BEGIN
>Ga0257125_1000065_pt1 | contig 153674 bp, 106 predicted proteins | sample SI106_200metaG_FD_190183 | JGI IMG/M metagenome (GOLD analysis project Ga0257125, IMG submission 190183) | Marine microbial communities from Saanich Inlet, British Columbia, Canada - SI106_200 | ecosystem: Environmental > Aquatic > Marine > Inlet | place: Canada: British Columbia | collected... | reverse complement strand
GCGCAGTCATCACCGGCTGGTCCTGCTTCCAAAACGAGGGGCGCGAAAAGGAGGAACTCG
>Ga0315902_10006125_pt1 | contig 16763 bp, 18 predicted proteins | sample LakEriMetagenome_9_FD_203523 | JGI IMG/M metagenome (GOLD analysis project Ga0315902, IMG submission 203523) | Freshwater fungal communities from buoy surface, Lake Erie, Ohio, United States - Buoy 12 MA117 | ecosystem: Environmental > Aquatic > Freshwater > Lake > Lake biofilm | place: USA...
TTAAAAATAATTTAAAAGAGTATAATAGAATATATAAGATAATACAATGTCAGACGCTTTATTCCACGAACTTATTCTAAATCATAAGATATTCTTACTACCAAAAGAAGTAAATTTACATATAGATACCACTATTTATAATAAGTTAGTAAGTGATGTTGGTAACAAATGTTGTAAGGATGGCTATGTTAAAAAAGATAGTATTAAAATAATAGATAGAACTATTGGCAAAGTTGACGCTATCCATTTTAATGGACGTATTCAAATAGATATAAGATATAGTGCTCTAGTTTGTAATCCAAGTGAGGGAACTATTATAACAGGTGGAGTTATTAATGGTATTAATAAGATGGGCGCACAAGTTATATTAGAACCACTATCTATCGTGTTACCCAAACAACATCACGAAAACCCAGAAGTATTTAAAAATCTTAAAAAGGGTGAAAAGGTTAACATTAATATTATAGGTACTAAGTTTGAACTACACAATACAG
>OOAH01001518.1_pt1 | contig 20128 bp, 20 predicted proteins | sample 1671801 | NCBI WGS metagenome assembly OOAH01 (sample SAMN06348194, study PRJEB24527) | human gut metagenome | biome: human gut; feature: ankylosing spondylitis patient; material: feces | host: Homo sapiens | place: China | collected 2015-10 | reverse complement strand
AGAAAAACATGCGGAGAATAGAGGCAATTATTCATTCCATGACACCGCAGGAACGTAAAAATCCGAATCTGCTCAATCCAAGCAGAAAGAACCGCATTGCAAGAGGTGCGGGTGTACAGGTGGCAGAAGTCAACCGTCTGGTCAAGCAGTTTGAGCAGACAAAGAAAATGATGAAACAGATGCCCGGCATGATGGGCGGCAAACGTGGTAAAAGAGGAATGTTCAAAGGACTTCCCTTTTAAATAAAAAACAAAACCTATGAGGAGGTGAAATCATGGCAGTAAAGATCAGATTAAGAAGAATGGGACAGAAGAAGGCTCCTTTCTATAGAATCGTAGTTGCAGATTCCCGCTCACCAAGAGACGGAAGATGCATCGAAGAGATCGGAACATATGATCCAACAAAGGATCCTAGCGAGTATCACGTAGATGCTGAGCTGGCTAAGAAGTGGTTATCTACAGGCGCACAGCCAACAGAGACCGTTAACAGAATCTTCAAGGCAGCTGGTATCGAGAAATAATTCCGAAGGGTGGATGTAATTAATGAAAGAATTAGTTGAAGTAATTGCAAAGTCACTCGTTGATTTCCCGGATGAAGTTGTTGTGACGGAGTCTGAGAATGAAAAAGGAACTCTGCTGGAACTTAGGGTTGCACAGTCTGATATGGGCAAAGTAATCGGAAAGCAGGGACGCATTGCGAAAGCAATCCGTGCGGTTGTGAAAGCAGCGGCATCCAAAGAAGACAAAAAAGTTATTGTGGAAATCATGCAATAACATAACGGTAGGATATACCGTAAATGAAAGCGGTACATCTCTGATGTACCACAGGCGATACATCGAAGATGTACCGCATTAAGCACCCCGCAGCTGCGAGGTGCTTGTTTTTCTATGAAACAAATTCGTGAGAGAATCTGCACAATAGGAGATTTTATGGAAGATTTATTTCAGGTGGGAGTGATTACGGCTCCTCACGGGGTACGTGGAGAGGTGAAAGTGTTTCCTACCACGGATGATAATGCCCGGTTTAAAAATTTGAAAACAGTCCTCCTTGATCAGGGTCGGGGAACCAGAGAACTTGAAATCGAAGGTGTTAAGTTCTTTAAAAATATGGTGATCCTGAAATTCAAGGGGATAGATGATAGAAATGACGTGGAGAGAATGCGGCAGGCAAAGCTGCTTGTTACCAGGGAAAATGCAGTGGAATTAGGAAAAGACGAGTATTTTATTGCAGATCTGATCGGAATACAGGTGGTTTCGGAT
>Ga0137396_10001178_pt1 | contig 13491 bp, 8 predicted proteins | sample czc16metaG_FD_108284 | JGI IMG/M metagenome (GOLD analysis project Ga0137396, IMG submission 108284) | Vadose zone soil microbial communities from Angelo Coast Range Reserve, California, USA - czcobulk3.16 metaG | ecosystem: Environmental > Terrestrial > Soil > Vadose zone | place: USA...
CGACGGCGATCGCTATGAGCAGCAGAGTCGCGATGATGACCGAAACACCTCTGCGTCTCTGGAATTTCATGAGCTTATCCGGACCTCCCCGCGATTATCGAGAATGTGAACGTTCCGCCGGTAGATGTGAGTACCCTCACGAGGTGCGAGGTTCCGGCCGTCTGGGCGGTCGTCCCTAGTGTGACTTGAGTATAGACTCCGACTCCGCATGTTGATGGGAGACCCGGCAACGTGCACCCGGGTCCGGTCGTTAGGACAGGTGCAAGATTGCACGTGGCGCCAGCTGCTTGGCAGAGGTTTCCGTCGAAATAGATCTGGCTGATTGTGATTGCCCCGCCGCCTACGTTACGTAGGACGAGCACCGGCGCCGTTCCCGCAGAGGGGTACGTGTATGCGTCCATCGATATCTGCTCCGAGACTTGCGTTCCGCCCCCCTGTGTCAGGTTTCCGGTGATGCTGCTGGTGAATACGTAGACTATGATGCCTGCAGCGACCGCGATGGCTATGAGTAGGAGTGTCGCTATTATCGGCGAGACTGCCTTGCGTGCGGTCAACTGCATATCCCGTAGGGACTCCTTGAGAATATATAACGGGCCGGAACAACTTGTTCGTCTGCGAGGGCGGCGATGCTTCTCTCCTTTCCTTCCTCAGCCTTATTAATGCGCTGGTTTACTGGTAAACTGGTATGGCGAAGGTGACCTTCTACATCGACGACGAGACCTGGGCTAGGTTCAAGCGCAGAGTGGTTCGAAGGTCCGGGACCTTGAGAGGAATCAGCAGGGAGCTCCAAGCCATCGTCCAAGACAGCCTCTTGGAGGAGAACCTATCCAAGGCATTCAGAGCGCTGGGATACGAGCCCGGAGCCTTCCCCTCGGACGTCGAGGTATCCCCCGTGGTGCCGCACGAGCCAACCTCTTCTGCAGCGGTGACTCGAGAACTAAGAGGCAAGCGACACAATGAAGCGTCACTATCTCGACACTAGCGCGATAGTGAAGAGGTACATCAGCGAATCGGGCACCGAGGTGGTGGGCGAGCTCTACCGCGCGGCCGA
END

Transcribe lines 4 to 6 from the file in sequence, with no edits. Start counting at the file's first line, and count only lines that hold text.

TTAAAAATAATTTAAAAGAGTATAATAGAATATATAAGATAATACAATGTCAGACGCTTTATTCCACGAACTTATTCTAAATCATAAGATATTCTTACTACCAAAAGAAGTAAATTTACATATAGATACCACTATTTATAATAAGTTAGTAAGTGATGTTGGTAACAAATGTTGTAAGGATGGCTATGTTAAAAAAGATAGTATTAAAATAATAGATAGAACTATTGGCAAAGTTGACGCTATCCATTTTAATGGACGTATTCAAATAGATATAAGATATAGTGCTCTAGTTTGTAATCCAAGTGAGGGAACTATTATAACAGGTGGAGTTATTAATGGTATTAATAAGATGGGCGCACAAGTTATATTAGAACCACTATCTATCGTGTTACCCAAACAACATCACGAAAACCCAGAAGTATTTAAAAATCTTAAAAAGGGTGAAAAGGTTAACATTAATATTATAGGTACTAAGTTTGAACTACACAATACAG
>OOAH01001518.1_pt1 | contig 20128 bp, 20 predicted proteins | sample 1671801 | NCBI WGS metagenome assembly OOAH01 (sample SAMN06348194, study PRJEB24527) | human gut metagenome | biome: human gut; feature: ankylosing spondylitis patient; material: feces | host: Homo sapiens | place: China | collected 2015-10 | reverse complement strand
AGAAAAACATGCGGAGAATAGAGGCAATTATTCATTCCATGACACCGCAGGAACGTAAAAATCCGAATCTGCTCAATCCAAGCAGAAAGAACCGCATTGCAAGAGGTGCGGGTGTACAGGTGGCAGAAGTCAACCGTCTGGTCAAGCAGTTTGAGCAGACAAAGAAAATGATGAAACAGATGCCCGGCATGATGGGCGGCAAACGTGGTAAAAGAGGAATGTTCAAAGGACTTCCCTTTTAAATAAAAAACAAAACCTATGAGGAGGTGAAATCATGGCAGTAAAGATCAGATTAAGAAGAATGGGACAGAAGAAGGCTCCTTTCTATAGAATCGTAGTTGCAGATTCCCGCTCACCAAGAGACGGAAGATGCATCGAAGAGATCGGAACATATGATCCAACAAAGGATCCTAGCGAGTATCACGTAGATGCTGAGCTGGCTAAGAAGTGGTTATCTACAGGCGCACAGCCAACAGAGACCGTTAACAGAATCTTCAAGGCAGCTGGTATCGAGAAATAATTCCGAAGGGTGGATGTAATTAATGAAAGAATTAGTTGAAGTAATTGCAAAGTCACTCGTTGATTTCCCGGATGAAGTTGTTGTGACGGAGTCTGAGAATGAAAAAGGAACTCTGCTGGAACTTAGGGTTGCACAGTCTGATATGGGCAAAGTAATCGGAAAGCAGGGACGCATTGCGAAAGCAATCCGTGCGGTTGTGAAAGCAGCGGCATCCAAAGAAGACAAAAAAGTTATTGTGGAAATCATGCAATAACATAACGGTAGGATATACCGTAAATGAAAGCGGTACATCTCTGATGTACCACAGGCGATACATCGAAGATGTACCGCATTAAGCACCCCGCAGCTGCGAGGTGCTTGTTTTTCTATGAAACAAATTCGTGAGAGAATCTGCACAATAGGAGATTTTATGGAAGATTTATTTCAGGTGGGAGTGATTACGGCTCCTCACGGGGTACGTGGAGAGGTGAAAGTGTTTCCTACCACGGATGATAATGCCCGGTTTAAAAATTTGAAAACAGTCCTCCTTGATCAGGGTCGGGGAACCAGAGAACTTGAAATCGAAGGTGTTAAGTTCTTTAAAAATATGGTGATCCTGAAATTCAAGGGGATAGATGATAGAAATGACGTGGAGAGAATGCGGCAGGCAAAGCTGCTTGTTACCAGGGAAAATGCAGTGGAATTAGGAAAAGACGAGTATTTTATTGCAGATCTGATCGGAATACAGGTGGTTTCGGAT